Scramjet Engine Simulation
Dr. Engblom and his research assistants have been on the front-line of scramjet engine development since 2006 with continuous funding from the Department of Defense. His research team is working with NASA Glenn Research Center to support development of the Hy-V scramjet-powered flight demonstration vehicle, led by the University of Virginia (UVa). ERAU is providing detailed, full “tip-to-tail”, external-internal flow simulations of the vehicle to evaluate the design and proposed modifications. The forebody of this vehicle is illustrated below along with predicted pressure contours and centerline streamlines during Mach 5 flight (red indicates high pressure); a close-up of hydrogen-air combustion occurring within the engine is also shown using water vapor contours.
In another project, a collaboration with Pratt & Whitney Rocketdyne, who successfully built and tested the scramjet-powered X-51A in 2010, was formed to optimize a scramjet isolator flowpath, using funding from the Florida Center for Advanced Aero-Propulsion. This scramjet engine research program continues to give students the opportunity to work with nationally known experts in hypersonics from academia, government, and industry.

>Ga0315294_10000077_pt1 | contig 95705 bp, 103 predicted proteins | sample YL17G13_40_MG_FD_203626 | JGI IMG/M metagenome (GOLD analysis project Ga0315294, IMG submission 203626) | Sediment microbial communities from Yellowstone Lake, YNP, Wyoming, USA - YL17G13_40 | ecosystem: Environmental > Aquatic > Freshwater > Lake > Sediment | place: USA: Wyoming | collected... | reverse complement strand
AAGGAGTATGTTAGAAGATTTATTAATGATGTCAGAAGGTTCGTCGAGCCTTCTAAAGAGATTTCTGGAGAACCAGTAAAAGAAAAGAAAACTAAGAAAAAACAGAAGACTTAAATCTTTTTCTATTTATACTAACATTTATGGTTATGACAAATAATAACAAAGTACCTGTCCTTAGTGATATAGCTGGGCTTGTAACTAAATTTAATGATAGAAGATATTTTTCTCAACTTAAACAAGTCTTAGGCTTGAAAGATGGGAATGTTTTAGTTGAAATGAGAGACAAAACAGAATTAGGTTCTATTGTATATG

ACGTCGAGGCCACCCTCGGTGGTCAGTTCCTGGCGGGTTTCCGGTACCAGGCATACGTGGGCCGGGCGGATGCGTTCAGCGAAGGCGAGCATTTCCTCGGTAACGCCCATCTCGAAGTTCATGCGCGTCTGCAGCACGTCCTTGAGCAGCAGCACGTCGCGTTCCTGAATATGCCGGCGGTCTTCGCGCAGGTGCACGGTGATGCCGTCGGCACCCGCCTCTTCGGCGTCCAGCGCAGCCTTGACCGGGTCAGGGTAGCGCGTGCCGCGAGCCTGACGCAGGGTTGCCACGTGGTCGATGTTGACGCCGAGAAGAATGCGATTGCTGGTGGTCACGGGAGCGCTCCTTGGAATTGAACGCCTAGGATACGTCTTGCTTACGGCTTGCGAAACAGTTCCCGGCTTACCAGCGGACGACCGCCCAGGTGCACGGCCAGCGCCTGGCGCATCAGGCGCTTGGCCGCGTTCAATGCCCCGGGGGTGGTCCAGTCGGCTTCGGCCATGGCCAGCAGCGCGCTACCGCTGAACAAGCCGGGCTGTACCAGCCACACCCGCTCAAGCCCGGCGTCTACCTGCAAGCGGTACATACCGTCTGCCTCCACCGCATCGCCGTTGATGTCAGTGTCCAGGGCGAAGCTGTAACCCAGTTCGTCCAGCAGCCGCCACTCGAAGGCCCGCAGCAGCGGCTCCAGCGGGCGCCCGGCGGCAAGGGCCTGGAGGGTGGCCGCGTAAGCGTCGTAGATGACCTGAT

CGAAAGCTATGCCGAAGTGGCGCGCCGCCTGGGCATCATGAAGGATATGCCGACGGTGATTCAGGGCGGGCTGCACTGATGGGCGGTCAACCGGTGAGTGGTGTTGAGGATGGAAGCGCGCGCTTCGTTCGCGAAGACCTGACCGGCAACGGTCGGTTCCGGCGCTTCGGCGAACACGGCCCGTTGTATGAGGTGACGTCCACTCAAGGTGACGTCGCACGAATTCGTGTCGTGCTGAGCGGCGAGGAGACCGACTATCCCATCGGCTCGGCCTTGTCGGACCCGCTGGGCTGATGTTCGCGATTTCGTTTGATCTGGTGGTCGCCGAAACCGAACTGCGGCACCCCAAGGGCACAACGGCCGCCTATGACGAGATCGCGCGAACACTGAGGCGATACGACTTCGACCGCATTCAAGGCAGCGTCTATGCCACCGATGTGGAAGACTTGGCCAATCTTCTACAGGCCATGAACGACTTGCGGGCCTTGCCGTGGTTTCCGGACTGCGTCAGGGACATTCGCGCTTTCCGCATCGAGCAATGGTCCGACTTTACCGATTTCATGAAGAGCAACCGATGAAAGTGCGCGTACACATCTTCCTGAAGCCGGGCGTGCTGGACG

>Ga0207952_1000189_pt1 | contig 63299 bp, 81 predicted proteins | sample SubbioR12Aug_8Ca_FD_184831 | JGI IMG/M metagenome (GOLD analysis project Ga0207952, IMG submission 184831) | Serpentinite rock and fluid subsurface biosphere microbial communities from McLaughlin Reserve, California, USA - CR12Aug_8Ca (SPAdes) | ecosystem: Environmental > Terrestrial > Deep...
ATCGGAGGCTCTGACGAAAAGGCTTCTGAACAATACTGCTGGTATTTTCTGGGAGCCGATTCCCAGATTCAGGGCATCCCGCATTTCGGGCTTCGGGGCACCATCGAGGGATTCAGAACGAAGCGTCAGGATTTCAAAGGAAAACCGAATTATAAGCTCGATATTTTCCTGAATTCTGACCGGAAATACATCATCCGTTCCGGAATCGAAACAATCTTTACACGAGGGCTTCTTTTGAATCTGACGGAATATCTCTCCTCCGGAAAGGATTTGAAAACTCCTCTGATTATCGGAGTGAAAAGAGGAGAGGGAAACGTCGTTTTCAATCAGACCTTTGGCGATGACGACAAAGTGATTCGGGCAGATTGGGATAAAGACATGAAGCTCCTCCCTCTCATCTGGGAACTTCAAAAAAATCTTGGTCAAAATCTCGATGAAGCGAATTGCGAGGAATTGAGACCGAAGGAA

Professor of Mechanical and Aerospace Engineering
Dr. Engblom is an expert in the areas of computational fluid dynamics, propulsion, and optimization, and has managed nearly $1M in funded research while at ERAU. He is an AIAA Associate Fellow and a Professor of Mechanical and Aerospace Engineering at ERAU. Prior to joining ERAU in 2005, Dr. Engblom worked at NASA Glenn Research Center and The Aerospace Corporation.